A French military operation in Mali and a possible American intervention in that troubled African country lead the news in Arab media Sunday.

“Washington studies aerial intervention in Mali and a French lieutenant is the first casualty,” reads the headline of Saudi-owned daily A-Sharq Al-Awsat. The daily reports the first fatality in an  operation carried out by the French on the border between Islamist-controlled northern Mali and the central-government-controlled south. A helicopter pilot was killed when his aircraft was targeted by Islamist rebels.

Al-Hayat, a London-based daily, reports that France has experienced a “sad day” Saturday following news of the downed helicopter and the death of the pilot. France’s military Operation Wild Cat is meant to uproot al-Qaeda from northern Mali, reports the daily.

Arab media ties the fatality in Mali to another botched French operation on Saturday in Somalia, aimed at releasing a hostage held in the country since 2009. The hostage was reported “missing; presumed killed” by the French government, and at least one French commando was also killed in the operation.

Dubai-based news channel Al-Arabiya reports that the UK will provide logistical support to the French forces fighting in Mali. British Prime Minister David Cameron issued a statement on Saturday promising help in quickly transporting French soldiers and equipment to Mali. The statement stressed that no British soldiers will take part in fighting on the ground.

Turkey appoints ‘guardian’ for Syria

A-Sharq Al-Awsat leads its news with a reports that Turkey has appointed a new “guardian” for Syria, Faysal Yilmaz.

The daily reports that Yilmaz will oversee the situation of Syrian refugees in Turkey and in Syrian territories liberated by the Free Syrian Army (FSA). According to A-Sharq Al-Awsat, some opposition members disapprove of the nomination, saying it reminds them of the patronage over minorities by the Ottoman empire.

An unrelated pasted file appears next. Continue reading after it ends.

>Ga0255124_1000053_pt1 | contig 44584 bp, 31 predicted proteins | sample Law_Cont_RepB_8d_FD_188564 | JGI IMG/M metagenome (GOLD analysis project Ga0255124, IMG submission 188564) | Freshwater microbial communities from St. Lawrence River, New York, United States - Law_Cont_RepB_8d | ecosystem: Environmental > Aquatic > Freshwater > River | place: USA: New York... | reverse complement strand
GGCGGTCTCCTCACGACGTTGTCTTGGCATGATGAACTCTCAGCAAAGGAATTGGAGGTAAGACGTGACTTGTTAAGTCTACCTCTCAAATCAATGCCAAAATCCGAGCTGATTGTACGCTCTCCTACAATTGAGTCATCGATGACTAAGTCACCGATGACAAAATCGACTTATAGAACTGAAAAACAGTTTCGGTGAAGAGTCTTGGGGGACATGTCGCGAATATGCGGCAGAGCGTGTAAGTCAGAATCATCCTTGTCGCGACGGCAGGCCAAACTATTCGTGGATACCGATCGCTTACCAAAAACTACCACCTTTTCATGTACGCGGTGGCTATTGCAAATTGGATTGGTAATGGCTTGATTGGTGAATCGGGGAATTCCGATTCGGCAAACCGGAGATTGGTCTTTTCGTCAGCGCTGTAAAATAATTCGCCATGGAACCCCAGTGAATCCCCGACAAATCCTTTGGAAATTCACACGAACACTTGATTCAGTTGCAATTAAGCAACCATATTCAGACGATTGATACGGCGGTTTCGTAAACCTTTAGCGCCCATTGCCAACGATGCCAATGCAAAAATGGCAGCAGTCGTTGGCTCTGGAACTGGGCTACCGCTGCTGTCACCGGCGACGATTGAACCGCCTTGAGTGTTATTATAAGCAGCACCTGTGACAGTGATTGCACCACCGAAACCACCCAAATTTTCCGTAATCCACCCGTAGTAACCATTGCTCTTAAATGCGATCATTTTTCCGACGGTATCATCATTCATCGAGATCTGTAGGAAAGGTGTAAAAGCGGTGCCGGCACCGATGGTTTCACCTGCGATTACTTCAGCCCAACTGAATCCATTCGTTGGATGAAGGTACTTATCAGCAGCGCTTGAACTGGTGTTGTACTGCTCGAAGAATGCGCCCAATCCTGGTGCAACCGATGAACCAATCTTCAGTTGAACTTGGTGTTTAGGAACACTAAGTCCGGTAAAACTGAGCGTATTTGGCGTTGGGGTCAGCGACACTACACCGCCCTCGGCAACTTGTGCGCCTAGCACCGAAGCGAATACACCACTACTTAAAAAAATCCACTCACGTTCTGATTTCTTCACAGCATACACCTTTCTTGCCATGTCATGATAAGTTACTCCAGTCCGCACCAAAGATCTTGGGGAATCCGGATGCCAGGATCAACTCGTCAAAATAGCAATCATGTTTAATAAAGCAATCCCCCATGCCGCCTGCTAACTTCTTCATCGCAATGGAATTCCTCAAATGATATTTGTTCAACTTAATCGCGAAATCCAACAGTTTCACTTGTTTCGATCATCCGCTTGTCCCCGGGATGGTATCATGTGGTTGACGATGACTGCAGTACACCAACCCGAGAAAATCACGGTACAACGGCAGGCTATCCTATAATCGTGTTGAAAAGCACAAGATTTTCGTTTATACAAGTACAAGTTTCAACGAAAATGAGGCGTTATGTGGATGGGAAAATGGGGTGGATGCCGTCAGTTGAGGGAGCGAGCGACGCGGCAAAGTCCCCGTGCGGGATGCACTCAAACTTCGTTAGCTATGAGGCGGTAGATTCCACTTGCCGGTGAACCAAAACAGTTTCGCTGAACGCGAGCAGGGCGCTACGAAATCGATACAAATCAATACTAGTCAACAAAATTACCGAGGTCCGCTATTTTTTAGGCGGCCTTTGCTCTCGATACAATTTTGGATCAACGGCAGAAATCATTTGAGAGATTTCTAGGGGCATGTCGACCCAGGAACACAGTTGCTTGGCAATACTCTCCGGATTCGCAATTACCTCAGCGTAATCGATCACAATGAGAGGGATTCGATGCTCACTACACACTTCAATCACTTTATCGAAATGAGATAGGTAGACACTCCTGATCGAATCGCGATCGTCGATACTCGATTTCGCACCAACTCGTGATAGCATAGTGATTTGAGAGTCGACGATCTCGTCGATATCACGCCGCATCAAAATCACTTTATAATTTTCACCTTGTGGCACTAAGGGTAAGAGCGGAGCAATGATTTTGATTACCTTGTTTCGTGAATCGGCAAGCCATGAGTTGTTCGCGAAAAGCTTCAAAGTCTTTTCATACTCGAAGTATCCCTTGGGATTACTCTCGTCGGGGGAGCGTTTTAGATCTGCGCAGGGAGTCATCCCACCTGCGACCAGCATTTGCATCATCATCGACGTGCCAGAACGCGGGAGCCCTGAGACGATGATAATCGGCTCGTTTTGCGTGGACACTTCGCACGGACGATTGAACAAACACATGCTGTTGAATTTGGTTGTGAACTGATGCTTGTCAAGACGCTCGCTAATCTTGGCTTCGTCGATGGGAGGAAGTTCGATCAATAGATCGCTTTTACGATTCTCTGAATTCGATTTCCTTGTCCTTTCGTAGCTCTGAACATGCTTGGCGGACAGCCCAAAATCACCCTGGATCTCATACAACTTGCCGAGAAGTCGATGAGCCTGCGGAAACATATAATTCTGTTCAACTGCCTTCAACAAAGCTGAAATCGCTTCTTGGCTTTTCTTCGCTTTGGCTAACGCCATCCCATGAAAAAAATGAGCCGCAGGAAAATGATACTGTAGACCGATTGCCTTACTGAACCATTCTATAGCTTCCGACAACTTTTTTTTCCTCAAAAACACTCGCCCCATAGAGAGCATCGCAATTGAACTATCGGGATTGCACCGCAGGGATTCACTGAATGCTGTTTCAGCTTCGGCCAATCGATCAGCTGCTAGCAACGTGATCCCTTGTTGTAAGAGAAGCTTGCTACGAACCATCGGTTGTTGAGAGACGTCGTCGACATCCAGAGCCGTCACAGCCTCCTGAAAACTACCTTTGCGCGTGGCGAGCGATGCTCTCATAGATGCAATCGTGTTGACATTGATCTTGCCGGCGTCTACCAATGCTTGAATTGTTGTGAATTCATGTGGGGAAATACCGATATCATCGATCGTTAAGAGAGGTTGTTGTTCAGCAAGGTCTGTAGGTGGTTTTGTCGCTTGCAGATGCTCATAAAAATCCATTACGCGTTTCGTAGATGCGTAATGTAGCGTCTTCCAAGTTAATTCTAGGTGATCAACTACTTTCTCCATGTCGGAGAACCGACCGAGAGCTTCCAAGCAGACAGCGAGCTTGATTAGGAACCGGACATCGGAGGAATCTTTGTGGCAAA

Yilmaz told A-Sharq Al-Awsat that his role is purely humanitarian, consisting of sending aid — not weapons — into Syria. The daily displays a photo of a Syrian refugee family standing next to its tent in Lebanon’s Beqaa valley, surrounded in snow. The number of Syrian refugees in Lebanon has leaped to 200,000 seeking aid, in addition to 250,000 who are living in Lebanon but not requesting aid, the daily reports.

Al-Jazeera reports that an emergency meeting of Arab foreign ministers will take place on Sunday to discuss ways of aiding the rising numbers of Syrian refugees in Lebanon.

Meanwhile, in a new indication of infighting between factions of the Syrian opposition, London-based Al-Quds Al-Arabi reports the killing last Wednesday of Tha’er Waqas, a commander in the opposition’s Al-Farouq Battalion, near the Turkish Border.

Waqas was reportedly assassinated by the al-Qaeda-affiliated Nusra Front in response to the killing last September of an Islamist warlord, Firas Al-Absi, known as Abu-Muhammad A-Shami.

“Syrians want blankets, not missiles,” reads the headline of an op-ed by columnist Abdul Rahman Rahshed in A-Sharq Al-Awsat Sunday.

“Now we have lowered our expectations,” writes Rashed. ” We are only asking for bread and firewood to save millions from death of hunger and cold. At first we called for international intervention to deter the Assad forces and security agencies and stop the annihilation. Then we began demanding Stinger missiles to thwart the airplanes which have been bombarding the cities and burying people alive.”

Daily: Peres admitted that Israel killed Arafat

Al-Quds Al-Arabi leads its news with a report that Israeli President Shimon Peres acknowledged for the first time Israel’s responsibility for assassinating Palestinian leader Yasser Arafat.

The daily quotes Israel Radio referring to an interview Peres gave to The New York Times. In the interview, journalist Ronen Bergman asks Peres: “You didn’t think that Arafat should be assassinated,” to which Peres answers: “No, I thought it was possible to do business with him.”

“This is the first admission by a senior Israeli official of the assassination of Yasser Arafat,” reads the article.